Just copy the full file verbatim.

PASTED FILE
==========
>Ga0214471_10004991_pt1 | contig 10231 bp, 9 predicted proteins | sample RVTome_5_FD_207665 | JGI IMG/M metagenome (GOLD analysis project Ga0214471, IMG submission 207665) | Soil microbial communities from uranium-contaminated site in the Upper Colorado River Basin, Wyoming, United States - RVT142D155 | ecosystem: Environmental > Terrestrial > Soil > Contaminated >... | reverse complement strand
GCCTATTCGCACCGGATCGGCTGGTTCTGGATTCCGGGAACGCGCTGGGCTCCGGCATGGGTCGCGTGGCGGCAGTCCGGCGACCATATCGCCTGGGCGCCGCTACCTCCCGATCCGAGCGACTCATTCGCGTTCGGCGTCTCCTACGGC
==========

>Ga0214471_10004991_pt1 | contig 10231 bp, 9 predicted proteins | sample RVTome_5_FD_207665 | JGI IMG/M metagenome (GOLD analysis project Ga0214471, IMG submission 207665) | Soil microbial communities from uranium-contaminated site in the Upper Colorado River Basin, Wyoming, United States - RVT142D155 | ecosystem: Environmental > Terrestrial > Soil > Contaminated >... | reverse complement strand
GCCTATTCGCACCGGATCGGCTGGTTCTGGATTCCGGGAACGCGCTGGGCTCCGGCATGGGTCGCGTGGCGGCAGTCCGGCGACCATATCGCCTGGGCGCCGCTACCTCCCGATCCGAGCGACTCATTCGCGTTCGGCGTCTCCTACGGC